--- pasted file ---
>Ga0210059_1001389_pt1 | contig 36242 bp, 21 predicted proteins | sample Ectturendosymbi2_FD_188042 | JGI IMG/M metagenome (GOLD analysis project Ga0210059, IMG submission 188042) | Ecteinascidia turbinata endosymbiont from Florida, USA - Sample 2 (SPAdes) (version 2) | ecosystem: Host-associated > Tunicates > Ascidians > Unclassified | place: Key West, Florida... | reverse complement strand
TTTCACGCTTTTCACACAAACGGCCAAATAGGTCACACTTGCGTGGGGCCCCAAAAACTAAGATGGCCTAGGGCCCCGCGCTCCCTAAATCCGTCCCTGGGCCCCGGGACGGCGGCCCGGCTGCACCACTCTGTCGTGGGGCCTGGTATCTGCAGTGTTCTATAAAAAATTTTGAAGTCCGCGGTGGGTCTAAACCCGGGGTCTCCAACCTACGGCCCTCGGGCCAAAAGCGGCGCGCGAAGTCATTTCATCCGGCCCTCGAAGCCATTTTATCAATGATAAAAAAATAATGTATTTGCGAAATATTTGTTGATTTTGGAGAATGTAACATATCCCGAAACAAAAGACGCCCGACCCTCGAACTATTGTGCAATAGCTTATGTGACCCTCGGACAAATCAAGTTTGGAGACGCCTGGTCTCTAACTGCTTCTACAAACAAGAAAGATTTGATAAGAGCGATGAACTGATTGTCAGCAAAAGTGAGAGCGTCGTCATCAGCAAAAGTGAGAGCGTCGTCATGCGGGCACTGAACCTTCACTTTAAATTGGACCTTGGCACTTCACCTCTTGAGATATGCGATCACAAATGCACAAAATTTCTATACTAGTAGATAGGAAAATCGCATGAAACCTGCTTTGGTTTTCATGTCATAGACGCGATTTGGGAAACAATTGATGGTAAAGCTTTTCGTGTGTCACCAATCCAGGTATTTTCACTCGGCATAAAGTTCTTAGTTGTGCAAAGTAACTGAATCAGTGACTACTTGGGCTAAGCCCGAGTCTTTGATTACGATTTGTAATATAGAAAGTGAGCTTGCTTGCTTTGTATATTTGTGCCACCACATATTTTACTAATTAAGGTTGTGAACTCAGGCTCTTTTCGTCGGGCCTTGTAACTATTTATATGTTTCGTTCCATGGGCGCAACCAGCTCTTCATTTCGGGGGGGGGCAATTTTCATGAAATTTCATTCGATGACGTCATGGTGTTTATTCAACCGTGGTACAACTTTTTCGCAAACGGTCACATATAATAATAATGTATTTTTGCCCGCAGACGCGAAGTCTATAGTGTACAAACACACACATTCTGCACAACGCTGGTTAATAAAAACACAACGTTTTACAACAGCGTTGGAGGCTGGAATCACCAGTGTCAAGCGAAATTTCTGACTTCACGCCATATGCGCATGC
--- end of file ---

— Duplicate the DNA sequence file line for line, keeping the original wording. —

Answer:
>Ga0210059_1001389_pt1 | contig 36242 bp, 21 predicted proteins | sample Ectturendosymbi2_FD_188042 | JGI IMG/M metagenome (GOLD analysis project Ga0210059, IMG submission 188042) | Ecteinascidia turbinata endosymbiont from Florida, USA - Sample 2 (SPAdes) (version 2) | ecosystem: Host-associated > Tunicates > Ascidians > Unclassified | place: Key West, Florida... | reverse complement strand
TTTCACGCTTTTCACACAAACGGCCAAATAGGTCACACTTGCGTGGGGCCCCAAAAACTAAGATGGCCTAGGGCCCCGCGCTCCCTAAATCCGTCCCTGGGCCCCGGGACGGCGGCCCGGCTGCACCACTCTGTCGTGGGGCCTGGTATCTGCAGTGTTCTATAAAAAATTTTGAAGTCCGCGGTGGGTCTAAACCCGGGGTCTCCAACCTACGGCCCTCGGGCCAAAAGCGGCGCGCGAAGTCATTTCATCCGGCCCTCGAAGCCATTTTATCAATGATAAAAAAATAATGTATTTGCGAAATATTTGTTGATTTTGGAGAATGTAACATATCCCGAAACAAAAGACGCCCGACCCTCGAACTATTGTGCAATAGCTTATGTGACCCTCGGACAAATCAAGTTTGGAGACGCCTGGTCTCTAACTGCTTCTACAAACAAGAAAGATTTGATAAGAGCGATGAACTGATTGTCAGCAAAAGTGAGAGCGTCGTCATCAGCAAAAGTGAGAGCGTCGTCATGCGGGCACTGAACCTTCACTTTAAATTGGACCTTGGCACTTCACCTCTTGAGATATGCGATCACAAATGCACAAAATTTCTATACTAGTAGATAGGAAAATCGCATGAAACCTGCTTTGGTTTTCATGTCATAGACGCGATTTGGGAAACAATTGATGGTAAAGCTTTTCGTGTGTCACCAATCCAGGTATTTTCACTCGGCATAAAGTTCTTAGTTGTGCAAAGTAACTGAATCAGTGACTACTTGGGCTAAGCCCGAGTCTTTGATTACGATTTGTAATATAGAAAGTGAGCTTGCTTGCTTTGTATATTTGTGCCACCACATATTTTACTAATTAAGGTTGTGAACTCAGGCTCTTTTCGTCGGGCCTTGTAACTATTTATATGTTTCGTTCCATGGGCGCAACCAGCTCTTCATTTCGGGGGGGGGCAATTTTCATGAAATTTCATTCGATGACGTCATGGTGTTTATTCAACCGTGGTACAACTTTTTCGCAAACGGTCACATATAATAATAATGTATTTTTGCCCGCAGACGCGAAGTCTATAGTGTACAAACACACACATTCTGCACAACGCTGGTTAATAAAAACACAACGTTTTACAACAGCGTTGGAGGCTGGAATCACCAGTGTCAAGCGAAATTTCTGACTTCACGCCATATGCGCATGC